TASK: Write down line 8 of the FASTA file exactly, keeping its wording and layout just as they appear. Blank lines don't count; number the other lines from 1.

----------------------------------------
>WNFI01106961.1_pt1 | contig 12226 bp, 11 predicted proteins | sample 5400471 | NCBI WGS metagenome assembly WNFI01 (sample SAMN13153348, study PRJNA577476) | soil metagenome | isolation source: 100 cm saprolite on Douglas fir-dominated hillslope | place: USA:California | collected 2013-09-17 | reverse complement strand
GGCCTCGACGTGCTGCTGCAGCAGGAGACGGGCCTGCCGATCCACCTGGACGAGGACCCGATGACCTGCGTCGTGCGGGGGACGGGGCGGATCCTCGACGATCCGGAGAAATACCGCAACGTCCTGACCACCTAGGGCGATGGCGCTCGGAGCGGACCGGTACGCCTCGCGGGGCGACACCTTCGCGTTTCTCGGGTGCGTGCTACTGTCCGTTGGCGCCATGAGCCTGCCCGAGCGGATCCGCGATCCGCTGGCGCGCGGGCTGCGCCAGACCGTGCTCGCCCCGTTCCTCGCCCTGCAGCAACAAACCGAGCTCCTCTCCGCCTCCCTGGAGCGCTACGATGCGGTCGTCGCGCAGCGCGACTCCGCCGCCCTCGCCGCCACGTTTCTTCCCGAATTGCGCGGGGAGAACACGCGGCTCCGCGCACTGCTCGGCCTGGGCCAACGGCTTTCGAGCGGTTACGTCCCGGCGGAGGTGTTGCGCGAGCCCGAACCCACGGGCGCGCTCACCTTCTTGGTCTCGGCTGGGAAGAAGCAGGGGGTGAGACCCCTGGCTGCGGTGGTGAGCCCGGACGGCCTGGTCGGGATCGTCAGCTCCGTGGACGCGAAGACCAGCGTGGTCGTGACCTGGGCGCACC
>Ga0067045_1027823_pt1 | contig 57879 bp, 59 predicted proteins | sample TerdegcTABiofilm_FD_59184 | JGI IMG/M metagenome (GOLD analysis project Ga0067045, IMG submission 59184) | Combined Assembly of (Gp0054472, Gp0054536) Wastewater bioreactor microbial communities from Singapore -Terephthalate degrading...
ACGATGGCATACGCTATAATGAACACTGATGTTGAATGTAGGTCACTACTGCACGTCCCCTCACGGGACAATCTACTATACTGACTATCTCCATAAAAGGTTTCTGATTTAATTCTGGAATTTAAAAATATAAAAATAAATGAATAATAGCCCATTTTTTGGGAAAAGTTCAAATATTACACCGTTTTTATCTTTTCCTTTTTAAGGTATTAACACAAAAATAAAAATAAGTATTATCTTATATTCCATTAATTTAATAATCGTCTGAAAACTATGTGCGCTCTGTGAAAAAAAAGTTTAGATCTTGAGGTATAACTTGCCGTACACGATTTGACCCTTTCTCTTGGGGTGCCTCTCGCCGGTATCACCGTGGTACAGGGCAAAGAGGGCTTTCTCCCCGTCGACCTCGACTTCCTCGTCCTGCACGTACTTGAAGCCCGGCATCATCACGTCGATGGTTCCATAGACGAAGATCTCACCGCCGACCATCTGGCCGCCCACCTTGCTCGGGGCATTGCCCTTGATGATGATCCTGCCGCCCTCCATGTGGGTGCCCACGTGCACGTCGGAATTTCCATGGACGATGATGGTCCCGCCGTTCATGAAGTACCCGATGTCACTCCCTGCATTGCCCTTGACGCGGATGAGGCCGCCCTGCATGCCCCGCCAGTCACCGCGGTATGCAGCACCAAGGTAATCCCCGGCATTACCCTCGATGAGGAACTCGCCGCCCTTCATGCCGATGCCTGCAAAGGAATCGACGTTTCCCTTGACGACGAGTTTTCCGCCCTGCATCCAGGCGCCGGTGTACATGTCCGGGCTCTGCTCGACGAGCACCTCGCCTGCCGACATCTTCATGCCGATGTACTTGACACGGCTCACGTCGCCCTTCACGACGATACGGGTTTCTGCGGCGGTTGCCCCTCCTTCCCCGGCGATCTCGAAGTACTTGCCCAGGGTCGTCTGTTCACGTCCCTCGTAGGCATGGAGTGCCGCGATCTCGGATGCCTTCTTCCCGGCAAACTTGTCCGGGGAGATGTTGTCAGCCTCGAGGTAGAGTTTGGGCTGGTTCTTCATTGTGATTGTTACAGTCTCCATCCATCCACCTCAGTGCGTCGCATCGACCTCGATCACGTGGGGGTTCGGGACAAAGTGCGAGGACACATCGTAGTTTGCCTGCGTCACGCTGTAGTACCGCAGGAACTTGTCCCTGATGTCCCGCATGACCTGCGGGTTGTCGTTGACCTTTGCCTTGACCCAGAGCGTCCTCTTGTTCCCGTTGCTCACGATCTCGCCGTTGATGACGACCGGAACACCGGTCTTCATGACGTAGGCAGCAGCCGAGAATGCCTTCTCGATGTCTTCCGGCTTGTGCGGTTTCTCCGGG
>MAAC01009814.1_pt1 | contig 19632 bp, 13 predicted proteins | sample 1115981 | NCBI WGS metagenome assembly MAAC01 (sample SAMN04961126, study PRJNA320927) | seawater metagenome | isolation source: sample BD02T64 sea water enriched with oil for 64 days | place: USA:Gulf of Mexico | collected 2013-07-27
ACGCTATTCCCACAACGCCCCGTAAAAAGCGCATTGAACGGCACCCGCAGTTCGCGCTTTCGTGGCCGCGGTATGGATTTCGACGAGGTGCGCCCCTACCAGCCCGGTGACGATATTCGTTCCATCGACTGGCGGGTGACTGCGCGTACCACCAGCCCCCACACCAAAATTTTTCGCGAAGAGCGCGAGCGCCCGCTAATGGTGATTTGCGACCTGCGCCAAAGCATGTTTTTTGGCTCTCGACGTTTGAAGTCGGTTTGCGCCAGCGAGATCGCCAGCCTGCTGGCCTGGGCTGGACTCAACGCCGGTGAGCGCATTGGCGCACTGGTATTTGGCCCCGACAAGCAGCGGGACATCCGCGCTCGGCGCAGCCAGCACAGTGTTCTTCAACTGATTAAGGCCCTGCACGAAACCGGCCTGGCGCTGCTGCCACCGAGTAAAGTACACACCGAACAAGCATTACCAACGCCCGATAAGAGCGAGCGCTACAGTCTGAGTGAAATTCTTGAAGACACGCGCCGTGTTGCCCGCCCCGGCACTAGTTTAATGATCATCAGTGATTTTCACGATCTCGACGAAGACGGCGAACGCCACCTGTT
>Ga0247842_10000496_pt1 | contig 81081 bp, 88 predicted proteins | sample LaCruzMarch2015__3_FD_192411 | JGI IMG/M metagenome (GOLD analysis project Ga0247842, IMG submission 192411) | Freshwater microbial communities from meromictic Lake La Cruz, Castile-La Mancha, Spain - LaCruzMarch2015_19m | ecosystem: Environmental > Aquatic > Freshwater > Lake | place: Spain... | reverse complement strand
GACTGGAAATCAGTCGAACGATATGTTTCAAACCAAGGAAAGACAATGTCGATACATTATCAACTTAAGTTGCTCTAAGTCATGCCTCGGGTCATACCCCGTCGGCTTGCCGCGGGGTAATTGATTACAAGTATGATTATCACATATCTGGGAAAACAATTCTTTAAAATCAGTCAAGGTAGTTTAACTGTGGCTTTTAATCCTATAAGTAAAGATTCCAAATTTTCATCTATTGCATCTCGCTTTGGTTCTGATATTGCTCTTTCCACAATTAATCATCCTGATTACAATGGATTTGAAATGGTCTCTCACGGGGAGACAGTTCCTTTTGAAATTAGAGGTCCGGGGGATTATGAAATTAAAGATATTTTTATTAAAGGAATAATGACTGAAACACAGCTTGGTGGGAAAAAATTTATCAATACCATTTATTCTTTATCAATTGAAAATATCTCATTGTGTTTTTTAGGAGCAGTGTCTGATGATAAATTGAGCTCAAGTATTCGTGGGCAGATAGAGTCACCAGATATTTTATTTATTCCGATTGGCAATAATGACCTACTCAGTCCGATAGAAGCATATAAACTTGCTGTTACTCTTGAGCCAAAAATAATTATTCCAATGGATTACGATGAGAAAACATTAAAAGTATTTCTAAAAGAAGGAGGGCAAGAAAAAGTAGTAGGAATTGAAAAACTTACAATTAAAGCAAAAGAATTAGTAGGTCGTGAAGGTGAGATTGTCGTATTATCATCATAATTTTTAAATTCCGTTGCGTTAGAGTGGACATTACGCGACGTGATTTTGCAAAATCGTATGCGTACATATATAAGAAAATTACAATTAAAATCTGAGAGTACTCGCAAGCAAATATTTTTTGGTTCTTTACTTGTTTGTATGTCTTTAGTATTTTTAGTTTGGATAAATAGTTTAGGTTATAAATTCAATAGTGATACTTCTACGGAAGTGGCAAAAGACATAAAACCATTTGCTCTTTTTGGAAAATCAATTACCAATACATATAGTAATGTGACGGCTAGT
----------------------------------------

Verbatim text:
GACTGGAAATCAGTCGAACGATATGTTTCAAACCAAGGAAAGACAATGTCGATACATTATCAACTTAAGTTGCTCTAAGTCATGCCTCGGGTCATACCCCGTCGGCTTGCCGCGGGGTAATTGATTACAAGTATGATTATCACATATCTGGGAAAACAATTCTTTAAAATCAGTCAAGGTAGTTTAACTGTGGCTTTTAATCCTATAAGTAAAGATTCCAAATTTTCATCTATTGCATCTCGCTTTGGTTCTGATATTGCTCTTTCCACAATTAATCATCCTGATTACAATGGATTTGAAATGGTCTCTCACGGGGAGACAGTTCCTTTTGAAATTAGAGGTCCGGGGGATTATGAAATTAAAGATATTTTTATTAAAGGAATAATGACTGAAACACAGCTTGGTGGGAAAAAATTTATCAATACCATTTATTCTTTATCAATTGAAAATATCTCATTGTGTTTTTTAGGAGCAGTGTCTGATGATAAATTGAGCTCAAGTATTCGTGGGCAGATAGAGTCACCAGATATTTTATTTATTCCGATTGGCAATAATGACCTACTCAGTCCGATAGAAGCATATAAACTTGCTGTTACTCTTGAGCCAAAAATAATTATTCCAATGGATTACGATGAGAAAACATTAAAAGTATTTCTAAAAGAAGGAGGGCAAGAAAAAGTAGTAGGAATTGAAAAACTTACAATTAAAGCAAAAGAATTAGTAGGTCGTGAAGGTGAGATTGTCGTATTATCATCATAATTTTTAAATTCCGTTGCGTTAGAGTGGACATTACGCGACGTGATTTTGCAAAATCGTATGCGTACATATATAAGAAAATTACAATTAAAATCTGAGAGTACTCGCAAGCAAATATTTTTTGGTTCTTTACTTGTTTGTATGTCTTTAGTATTTTTAGTTTGGATAAATAGTTTAGGTTATAAATTCAATAGTGATACTTCTACGGAAGTGGCAAAAGACATAAAACCATTTGCTCTTTTTGGAAAATCAATTACCAATACATATAGTAATGTGACGGCTAGT